Working memory and sexual risk taking in adolescents

29 Jun

Who says memory is unimportant? A recent paper in the journal Child Development reports “Stronger Working Memory Reduces Sexual Risk Taking in Adolescents, Even After Controlling for Parental Influences.” Here is the abstract:

“This study examined the prospective influence of adolescent working memory (WM) on changes in impulsivity and sexual risk taking and assessed whether this relation could be explained by confounding effects of parental influences. Data from 360 community adolescents (Mage = 13.5 ± 0.95 years; 52% female; 56% non-Hispanic White; low-mid socioeconomic status (SES); recruited from Philadelphia area in 2004–2005) were analyzed using structural equation modeling to predict changes in impulsivity and sexual risk taking over a 2-year follow-up, using baseline assessments of WM, parental monitoring, parental involvement, and SES. Stronger WM predicted reduced involvement in sexual risk taking at follow-up, effects channeled through changes in impulsivity dimensions of “acting without thinking” and “inability to delay gratification.” Parental variables had a protective influence on adolescent impulsivity and risk involvement, but the effects of WM operated independently of parental influences.”

An earlier study found a link between working memory and alcohol use:

“Early adolescent alcohol use may be a consequence of (pre-existing) weaknesses in working memory (WM) rather than a cause of it. Efforts to reduce early alcohol use should consider the distinct roles of different impulsivity dimensions, in addition to WM, as potential targets of intervention.”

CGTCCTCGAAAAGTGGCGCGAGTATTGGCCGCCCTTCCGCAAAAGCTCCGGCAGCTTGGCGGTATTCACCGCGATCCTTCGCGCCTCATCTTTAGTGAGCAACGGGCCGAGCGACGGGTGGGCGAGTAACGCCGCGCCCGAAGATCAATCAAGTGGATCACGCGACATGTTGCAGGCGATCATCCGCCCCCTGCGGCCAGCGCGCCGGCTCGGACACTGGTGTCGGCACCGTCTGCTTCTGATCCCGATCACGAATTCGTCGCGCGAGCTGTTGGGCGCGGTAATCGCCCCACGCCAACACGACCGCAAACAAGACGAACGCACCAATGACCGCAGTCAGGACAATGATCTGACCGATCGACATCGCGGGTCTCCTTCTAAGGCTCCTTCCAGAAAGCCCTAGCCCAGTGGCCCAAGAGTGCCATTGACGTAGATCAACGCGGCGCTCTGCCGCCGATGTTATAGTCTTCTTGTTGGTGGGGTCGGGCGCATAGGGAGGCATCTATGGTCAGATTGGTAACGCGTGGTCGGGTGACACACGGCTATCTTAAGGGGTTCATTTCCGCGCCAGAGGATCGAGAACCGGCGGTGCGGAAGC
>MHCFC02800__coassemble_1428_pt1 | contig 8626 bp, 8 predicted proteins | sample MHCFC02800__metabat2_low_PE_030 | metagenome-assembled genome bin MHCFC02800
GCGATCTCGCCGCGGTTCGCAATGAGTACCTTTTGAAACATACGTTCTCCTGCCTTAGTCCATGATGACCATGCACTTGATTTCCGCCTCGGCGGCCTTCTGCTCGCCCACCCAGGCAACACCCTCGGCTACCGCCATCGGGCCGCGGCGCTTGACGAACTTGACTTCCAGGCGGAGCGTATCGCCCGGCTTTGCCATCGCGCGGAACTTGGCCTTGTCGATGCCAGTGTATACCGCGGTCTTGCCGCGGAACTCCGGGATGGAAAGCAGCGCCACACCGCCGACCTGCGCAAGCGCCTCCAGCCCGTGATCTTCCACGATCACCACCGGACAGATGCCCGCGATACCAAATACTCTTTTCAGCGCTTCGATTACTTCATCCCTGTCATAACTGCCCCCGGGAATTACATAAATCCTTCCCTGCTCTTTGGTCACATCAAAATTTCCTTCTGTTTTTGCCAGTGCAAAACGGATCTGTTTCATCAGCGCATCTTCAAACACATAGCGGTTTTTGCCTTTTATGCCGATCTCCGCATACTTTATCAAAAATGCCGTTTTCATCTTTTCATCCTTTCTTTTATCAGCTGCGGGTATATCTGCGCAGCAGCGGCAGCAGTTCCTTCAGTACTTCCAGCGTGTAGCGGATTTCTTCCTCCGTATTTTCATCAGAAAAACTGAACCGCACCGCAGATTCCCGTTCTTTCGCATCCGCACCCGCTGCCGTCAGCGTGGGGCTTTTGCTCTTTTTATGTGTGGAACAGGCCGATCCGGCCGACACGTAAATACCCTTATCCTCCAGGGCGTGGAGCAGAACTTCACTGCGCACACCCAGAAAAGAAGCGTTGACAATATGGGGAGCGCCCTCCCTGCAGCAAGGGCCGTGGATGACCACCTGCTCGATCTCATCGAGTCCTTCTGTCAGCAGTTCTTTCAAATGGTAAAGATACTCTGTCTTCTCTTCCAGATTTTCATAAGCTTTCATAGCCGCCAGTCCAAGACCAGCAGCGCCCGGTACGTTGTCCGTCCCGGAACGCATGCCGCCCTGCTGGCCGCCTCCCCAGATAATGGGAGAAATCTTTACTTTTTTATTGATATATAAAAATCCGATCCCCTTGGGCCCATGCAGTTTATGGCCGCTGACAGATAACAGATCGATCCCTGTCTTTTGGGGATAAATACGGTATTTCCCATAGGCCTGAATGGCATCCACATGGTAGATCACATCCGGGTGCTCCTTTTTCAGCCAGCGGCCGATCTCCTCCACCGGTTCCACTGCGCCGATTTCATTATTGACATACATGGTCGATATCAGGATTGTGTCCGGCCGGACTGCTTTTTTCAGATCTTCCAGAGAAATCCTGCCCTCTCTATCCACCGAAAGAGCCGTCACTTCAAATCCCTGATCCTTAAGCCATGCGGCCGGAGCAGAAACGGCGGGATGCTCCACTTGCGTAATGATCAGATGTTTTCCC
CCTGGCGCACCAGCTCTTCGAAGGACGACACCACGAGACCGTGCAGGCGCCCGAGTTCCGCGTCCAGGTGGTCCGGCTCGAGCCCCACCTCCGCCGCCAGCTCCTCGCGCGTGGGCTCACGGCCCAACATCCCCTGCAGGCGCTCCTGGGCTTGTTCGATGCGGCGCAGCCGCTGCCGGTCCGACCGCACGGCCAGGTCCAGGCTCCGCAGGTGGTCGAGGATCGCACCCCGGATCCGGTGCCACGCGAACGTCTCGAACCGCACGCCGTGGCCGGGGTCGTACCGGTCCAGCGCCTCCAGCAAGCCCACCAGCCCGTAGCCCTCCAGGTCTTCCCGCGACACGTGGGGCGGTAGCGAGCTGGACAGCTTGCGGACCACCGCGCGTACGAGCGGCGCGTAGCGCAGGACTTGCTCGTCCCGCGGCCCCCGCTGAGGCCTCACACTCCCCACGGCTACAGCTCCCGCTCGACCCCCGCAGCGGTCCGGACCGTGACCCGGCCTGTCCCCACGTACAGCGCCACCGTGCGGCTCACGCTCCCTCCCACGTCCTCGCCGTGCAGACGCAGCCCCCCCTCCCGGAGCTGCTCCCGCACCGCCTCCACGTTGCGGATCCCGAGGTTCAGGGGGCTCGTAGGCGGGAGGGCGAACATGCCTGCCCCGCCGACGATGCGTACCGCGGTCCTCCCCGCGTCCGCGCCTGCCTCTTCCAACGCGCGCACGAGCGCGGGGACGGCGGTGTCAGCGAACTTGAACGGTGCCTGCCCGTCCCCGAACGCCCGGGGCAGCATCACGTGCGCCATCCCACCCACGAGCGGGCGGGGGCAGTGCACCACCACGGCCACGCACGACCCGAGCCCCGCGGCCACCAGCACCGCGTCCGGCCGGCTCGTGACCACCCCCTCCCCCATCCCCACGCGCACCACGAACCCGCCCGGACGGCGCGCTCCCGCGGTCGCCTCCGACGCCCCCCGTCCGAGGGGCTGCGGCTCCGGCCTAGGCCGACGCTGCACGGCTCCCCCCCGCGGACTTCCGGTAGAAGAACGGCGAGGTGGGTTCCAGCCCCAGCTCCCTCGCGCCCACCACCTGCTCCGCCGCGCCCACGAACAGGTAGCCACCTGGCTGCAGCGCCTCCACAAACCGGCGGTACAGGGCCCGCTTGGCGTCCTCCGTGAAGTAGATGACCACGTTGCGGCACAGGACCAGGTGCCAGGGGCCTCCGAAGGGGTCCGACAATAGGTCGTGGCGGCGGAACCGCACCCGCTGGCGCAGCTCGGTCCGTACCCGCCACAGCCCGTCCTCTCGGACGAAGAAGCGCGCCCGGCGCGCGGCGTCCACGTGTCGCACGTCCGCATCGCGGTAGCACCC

images

Alcohol consumption by country

21 Mar

An article in today’s Washington Post on world alcohol consumption:

“The rise of drinking in countries like China could be a cause for concern. Alcohol, which contributes to more than 300,000 deaths among males each year in the country, is considered the sixth greatest risk factor for men by the Institute for Health Metric and Evaluation.”

 

 

IQ and Alcohol Consumption

1 Mar

A paper published in Alcoholism: Clinical and Experimental Research:

“Background
Studies of the association between IQ and alcohol consumption have shown conflicting results. The aim of this study was to investigate the association between IQ test results and alcohol consumption, measured as both total alcohol intake and pattern of alcohol use.

Methods
The study population consists of 49,321 Swedish males born 1949 to 1951 who were conscripted for Swedish military service 1969 to 1970. IQ test results were available from tests performed at conscription. Questionnaires performed at conscription provided data on total alcohol intake (consumed grams of alcohol/wk) and pattern of drinking. Multinomial and binomial logistic regressions were performed on the cross-sectional data to estimate odds ratios (ORs) with 95% confidence intervals (CIs). Adjustments were made for socioeconomic position as a child, psychiatric symptoms and emotional stability, and father’s alcohol habits.

Results
We found an increased OR of 1.20 (1.17 to 1.23) for every step decrease on the stanine scale to be a high consumer versus a light consumer of alcohol. For binge drinking, an increased OR of 1.09 (95% CI = 1.08 to 1.11) was estimated for every step decrease on the stanine scale. Adjustment for confounders attenuated the associations. Also, IQ in adolescence was found to be inversely associated with moderate/high alcohol consumption measured in middle age.

Conclusions
We found that lower results on IQ tests are associated with higher consumption of alcohol measured in terms of both total alcohol intake and binge drinking in Swedish adolescent men.”

Ironically the account of this study in The Telegraph linked to this story:

Starbucks to offer wine and beer in evenings

%d bloggers like this: